Intellectual Property



Intellectual property law protects the creative works of authors, composers, designers, and inventors from being pirated. There are four basic categories of intellectual property: copyrights, patents, trademarks, and trade secrets. Generally, each category is used with different types of material and affords different protections. Copyrights protect original works of authorship from the moment they are created and fixed in a tangible form. Patents protect new and useful machines, articles, substances, or processes through exclusive rights granted by the federal government to their inventors. Trademarks protect identifying marks that distinguish goods or services, such as names, logos, designs, emblems, and distinctive sounds and smells. Trade secrets protect confidential business information or "proprietary information," such as business plans, chemical formulas, and customer lists.

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Select from The Following Topics
 
Do-it-Yourself Legal Forms
-  Copyright Registration-  Trademark Cease and Desist
-  Provisional Patent Application-  Trademark Registration
-  Release and Authorization to Use Voice and/or Likeness
 
Legal articles focusing on Intellectual Property Law
Protect Your Business' Intellectual Property
Intellectual property isn't tangible. Although it's not typically something that you can hold in your hands, it belongs to your business just the same. It's as real as any piece of equipment. A variety of laws protect it against theft by other businesses or individuals.
The Patent Process
Patents give inventors the exclusive right to use, make, and sell their inventions, such as new machines and processes. During National Inventors Month, it's a good time to learn how you can protect your ideas for a new product or machine through the patent process.
Licensing Agreements
In business, a written license agreement is essential to enforce your rights. A license is really nothing more than a contractual right that gives someone permission to do a certain activity or to use certain property that is owned by someone else.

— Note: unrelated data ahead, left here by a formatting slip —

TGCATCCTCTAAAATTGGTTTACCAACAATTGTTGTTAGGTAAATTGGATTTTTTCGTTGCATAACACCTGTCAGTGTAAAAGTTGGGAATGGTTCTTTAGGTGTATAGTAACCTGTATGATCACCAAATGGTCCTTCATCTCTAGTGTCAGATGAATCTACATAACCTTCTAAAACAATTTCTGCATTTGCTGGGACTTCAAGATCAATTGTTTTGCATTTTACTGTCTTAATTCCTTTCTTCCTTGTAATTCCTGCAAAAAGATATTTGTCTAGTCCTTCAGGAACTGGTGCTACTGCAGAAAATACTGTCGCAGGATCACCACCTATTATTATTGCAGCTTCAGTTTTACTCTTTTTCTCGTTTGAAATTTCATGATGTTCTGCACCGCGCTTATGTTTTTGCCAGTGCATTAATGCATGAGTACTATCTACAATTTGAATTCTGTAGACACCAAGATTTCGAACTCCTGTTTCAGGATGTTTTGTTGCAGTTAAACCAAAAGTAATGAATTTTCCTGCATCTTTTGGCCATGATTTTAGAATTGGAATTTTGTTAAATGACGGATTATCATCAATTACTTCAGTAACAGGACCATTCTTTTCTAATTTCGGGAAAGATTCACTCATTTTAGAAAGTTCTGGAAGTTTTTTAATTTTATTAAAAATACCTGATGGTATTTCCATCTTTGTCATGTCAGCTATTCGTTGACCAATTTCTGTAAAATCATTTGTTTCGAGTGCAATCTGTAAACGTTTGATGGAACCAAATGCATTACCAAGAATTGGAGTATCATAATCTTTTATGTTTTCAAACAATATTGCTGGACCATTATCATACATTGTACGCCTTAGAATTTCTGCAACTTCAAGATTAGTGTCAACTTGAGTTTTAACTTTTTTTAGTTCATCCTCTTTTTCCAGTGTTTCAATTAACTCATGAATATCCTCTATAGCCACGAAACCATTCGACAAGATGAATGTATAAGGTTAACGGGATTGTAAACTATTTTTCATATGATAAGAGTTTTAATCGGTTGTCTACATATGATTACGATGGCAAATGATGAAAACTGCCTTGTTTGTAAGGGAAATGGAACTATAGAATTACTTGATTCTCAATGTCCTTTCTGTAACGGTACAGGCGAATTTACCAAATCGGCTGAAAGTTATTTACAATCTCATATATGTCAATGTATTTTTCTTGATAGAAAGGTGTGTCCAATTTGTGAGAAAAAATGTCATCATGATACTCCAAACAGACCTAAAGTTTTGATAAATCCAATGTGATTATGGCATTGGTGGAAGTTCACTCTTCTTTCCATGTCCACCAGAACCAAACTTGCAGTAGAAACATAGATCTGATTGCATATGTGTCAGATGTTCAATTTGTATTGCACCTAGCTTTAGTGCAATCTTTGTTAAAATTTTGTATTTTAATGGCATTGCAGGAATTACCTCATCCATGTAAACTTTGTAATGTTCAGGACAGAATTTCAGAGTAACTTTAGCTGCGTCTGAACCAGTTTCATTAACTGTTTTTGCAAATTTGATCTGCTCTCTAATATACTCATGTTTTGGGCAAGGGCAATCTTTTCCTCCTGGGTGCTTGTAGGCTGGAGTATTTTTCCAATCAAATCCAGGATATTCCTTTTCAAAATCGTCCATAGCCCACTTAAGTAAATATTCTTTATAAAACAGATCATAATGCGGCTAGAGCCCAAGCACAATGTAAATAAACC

Intellectual Property: Selecting a Good Lawyer
Entertainment and intellectual property law cover a very broad spectrum of legal issues involving contracts, patents, trademarks, copyrights and more. The level of expertise of lawyers specializing in these areas can vary from generalists in the field to experts in sub-specialties that may range fro

Ask a Lawyer - Intellectual Property Law questions answered by leading lawyers
In a situation where different people could claim IP ownership, will USPTO copyright/trademark filin
I work with a business that recently set up a new LLC that was to be for a new website and related products and services. A software developer was engaged, although no documents at all were signed. The software developer set up a website and did some coding. A week later, things broke up and the software developer and the LLC decided not to work together after all. Now the software developer is claiming all of the company's IP, even though the claims are hogwash, except for maybe claims to code that the business doesn't care about. If the business files a trademark application for the product's name with the USPTO, and if the business also submits a screenshot of the site (and whatever other IP it can) in a copyright filing with the USPTO, will that help defend against the developer's claims of ownership? (The business wouldn't file anything about the developer's code, which it doesn't want.) Thanks.
Can a lawyer practicing law in California bring suit against someone in Colorado?
I have a dispute with someone over unpaid work. He has threatened to sue me over withholding said work (video presentations that I paid all productions costs for; media, camera, sound equipment, editing) on basis of it's his "intellectual property". We both live Colorado. All the work was done in Colorado. His lawyer is located in San Diego, CA. Does he need to get local representation to file suit against me?
Intallectual property query
Hi had a doubt regarding patents and also would like to know more about international patent
writing fitness article for magazine
The first article of a monthly column. Curious about how and/if I need to protect myself
Can we be forced to change our band name just because another band has a similar name?
I have been in this band for 2 years and have had no issue with this, an hour ago a band whose name is one letter off of ours messaged us and said we "need" to change our name. After this he claimed they would get their lawyer. Are they able to make us change our name because of this? Or should I just not worry about it?
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